I used to hate and be terrified of studio work. I thought it was boring too. I loved being outside. The instant and beautiful backdrops. The fantastic light. Any additional lighting would be just for highlighting the subject. Easy.

But really, I was just scared and not confident about my studio lighting skills. When you’re in the studio, it’s not necessarily harder. But there can be a lot of artistry you can decide whether you want to do. Lots of nuance in studio lighting. F-stops. Angles. Methodologies.

The thing is, you can keep it super-simple. I read about a Playboy magazine photographer who would use a dozen lights to photograph a centerfold. And they sounded proud about it. Which to me, is absolutely ridiculous. I’ve seen many behind-the-scenes scenes of some big fashion shoots and I don’t think I’ve seen more than 3 lights used. Maybe a reflector or two.

Look at this shoot. It’s with fashion photographer David Thompson. He uses 4 lighting-sources if you include the background. I don’t necessarily think he had to do that. But it does give the background a super-white look in the pics. But really, this is a super-simple setup he uses. Anyone who pays real attention to what he’s doing can easily replicate the setup. It’s super-simple. And he’s shot for all the biggest magazines and companies. Think about that.

Shooting in San Francisco's Financial District with Brooke on an empty Saturday.

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But the one thing that location shooting does that studio photography can’t match: cost.

The Location Shoot

You can do a shoot almost anywhere for free. The park. The city. Your living room. Free. Sometimes you need a permit or permission that can cost money. But most of the time, you can shoot all day long if the photography setup and crew aren’t too large. That’s probably an even bigger issue if you want to shoot somewhere. Bigger parks tend to have those kinds of limitations. But that’s usually a bigger crew than all but the biggest professional needs would use.

Ricardo Gomez Photography

Originally from San Francisco, Ricardo is now a New York-based photographer specializing in editorial and commercial photography.

However, there are many issues that may come from shooting outside. Weather being by far the biggest caution. Rain and wind. Two biggest issues. If you’re shooting in California, you’re most likely going to be okay. New York, it’s a much bigger risk. Even as I type this, we had 90 degrees all day, then a nasty thunderstorm in the middle for about an hour. Then the weather was close to perfect. But if money was on the line or the client had a time they had to leave, weather is an issue.

Beach weather in San Francisco has a mind of its own. But Catherine was fantastic and made it work!

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People gathering to watch can be an issue. The one time I thought it was a true issue was when I was photographing 3 beautiful models at the beach that had some bad element. I had to stand a certain distance away to keep people away. But it could’ve been bad if there were more, aggressive number of them. But 99.99% of the time, it’s fine. And on-lookers can make it fun if they are excited to be watching.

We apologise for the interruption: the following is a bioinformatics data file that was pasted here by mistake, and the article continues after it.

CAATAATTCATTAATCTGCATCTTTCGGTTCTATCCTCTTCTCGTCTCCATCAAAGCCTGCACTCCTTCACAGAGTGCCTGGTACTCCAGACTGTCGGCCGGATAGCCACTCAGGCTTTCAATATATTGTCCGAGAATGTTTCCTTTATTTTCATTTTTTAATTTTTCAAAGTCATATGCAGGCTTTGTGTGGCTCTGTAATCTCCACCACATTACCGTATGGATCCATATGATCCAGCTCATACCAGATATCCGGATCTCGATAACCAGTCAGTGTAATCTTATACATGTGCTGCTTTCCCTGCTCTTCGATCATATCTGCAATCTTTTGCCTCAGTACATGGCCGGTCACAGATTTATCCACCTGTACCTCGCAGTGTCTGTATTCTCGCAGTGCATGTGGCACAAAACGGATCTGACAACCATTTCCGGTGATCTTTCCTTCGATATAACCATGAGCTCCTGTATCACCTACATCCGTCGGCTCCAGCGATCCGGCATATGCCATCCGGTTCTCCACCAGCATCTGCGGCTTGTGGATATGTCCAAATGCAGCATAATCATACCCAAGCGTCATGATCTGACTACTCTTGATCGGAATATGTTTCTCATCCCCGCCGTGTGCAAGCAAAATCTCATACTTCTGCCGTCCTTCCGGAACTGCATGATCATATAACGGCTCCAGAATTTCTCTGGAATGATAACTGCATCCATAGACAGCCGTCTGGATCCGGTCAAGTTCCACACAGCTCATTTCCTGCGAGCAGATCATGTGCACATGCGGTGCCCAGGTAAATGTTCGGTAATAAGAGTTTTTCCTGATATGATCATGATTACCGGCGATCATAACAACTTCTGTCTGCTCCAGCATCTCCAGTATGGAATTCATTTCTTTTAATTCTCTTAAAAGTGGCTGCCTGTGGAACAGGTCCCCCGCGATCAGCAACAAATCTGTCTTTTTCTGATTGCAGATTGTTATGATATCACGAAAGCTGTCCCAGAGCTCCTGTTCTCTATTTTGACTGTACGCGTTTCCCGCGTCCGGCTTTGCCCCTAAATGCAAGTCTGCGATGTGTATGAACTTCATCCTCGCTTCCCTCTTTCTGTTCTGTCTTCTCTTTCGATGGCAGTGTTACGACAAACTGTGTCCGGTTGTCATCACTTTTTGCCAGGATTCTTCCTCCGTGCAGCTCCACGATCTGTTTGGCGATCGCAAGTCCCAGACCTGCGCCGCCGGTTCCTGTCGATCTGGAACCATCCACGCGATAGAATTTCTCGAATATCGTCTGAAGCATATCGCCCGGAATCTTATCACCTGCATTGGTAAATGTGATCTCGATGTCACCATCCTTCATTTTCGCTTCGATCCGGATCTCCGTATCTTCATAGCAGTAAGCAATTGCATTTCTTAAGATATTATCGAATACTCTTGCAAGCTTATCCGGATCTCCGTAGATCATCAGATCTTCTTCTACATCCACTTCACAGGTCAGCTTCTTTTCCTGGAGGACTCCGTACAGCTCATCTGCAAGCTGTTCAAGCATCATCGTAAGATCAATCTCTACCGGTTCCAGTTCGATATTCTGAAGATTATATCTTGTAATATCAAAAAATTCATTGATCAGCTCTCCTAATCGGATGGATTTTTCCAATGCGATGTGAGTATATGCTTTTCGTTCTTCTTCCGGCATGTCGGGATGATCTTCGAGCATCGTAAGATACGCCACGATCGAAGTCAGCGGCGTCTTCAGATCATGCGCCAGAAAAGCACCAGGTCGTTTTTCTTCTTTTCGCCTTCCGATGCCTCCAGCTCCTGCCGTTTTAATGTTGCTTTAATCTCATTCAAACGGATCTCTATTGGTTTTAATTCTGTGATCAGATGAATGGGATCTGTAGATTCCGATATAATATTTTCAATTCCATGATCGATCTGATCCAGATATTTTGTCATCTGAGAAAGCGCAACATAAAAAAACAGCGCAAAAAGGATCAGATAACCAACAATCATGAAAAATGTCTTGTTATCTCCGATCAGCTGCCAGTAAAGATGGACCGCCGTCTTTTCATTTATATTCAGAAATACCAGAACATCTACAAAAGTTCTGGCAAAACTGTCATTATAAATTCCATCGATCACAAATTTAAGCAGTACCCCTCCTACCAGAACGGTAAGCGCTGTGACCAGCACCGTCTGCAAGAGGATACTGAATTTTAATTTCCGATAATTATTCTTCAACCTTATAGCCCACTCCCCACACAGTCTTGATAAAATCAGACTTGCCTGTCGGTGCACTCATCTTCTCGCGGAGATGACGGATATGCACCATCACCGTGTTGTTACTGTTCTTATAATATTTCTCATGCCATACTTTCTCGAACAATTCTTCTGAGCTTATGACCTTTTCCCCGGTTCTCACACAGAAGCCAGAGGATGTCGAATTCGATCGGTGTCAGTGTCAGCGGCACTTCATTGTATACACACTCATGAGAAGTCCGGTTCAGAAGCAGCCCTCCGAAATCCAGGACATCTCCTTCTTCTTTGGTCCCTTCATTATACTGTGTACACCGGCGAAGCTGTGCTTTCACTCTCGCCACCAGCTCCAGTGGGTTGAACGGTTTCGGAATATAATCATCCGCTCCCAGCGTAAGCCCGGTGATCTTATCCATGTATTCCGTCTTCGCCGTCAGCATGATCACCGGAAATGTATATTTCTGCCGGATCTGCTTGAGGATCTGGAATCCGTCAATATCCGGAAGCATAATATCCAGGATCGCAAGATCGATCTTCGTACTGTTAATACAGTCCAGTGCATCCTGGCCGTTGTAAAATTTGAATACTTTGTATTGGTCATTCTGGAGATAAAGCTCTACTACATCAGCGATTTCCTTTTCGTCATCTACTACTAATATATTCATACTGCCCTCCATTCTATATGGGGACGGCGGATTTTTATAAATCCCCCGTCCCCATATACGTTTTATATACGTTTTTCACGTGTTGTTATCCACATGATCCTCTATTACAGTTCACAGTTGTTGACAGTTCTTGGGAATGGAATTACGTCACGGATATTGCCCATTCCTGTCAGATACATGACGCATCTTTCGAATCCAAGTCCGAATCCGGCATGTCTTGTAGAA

But in the studio, you don’t have to worry about weather or security.

Can you imagine the security I had to do for these three?

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For me, lighting is super simple on location. I adjust for ambient light, add a light for the subject and that’s pretty much it. It takes a few minutes to dial in your settings and you should be good for hours. Maybe make some tiny adjustments along the way. You can make it more complicated. But I’ve never seen the need. Look at big professionals shooting on location. They usually use one light and maybe a reflector. That’s it.

The Studio Shoot

The thing with photographers who want to make themselves sound so amazing and talented is by trying to make things sound more complicated than it is: studio lighting. Well, maybe it is for most people. I mean, how many books, videos and classes are there trying to teach people how to do it? 

Me, I would adjust the exposure of the light and then position it to get the look I wanted. Done.  Helps if you have a great person/model to work with. They know what angles they look best. Like Alexis pictured here in black and white. Shortly after this shoot, she would grace the cover of several magazines. I knew her 'before'!

Those eyes. Those cheekbones. I should write a blog on how I chose her for the shoot. That alone was an experience.

My second shoot and in the studio. Just one light.

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One of my latest shoots with Emelie of Major Models NY. Again, just one light. It was a Broncolor 5' dome and it worked perfectly. I thought about using a second light to either light the background or highlight her hair. I just didn't find it necessary for this shoot.

I couldn't have asked for a better shoot.

One of my latest shoots with Emelie of Major Models in New York. Again, one light.

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Studio or Location Shoots?

I don’t think one is better or easier than another. They have their pros and cons. If you want to have total control over lighting and really get creative: studio. If you want potentially less cost and have some specific locations that would work great for your shoot, on-location works too.

I’m just glad I got over my fear of studio work. Some of my best work was created in it. But I look forward to location shoot with great budgets too!

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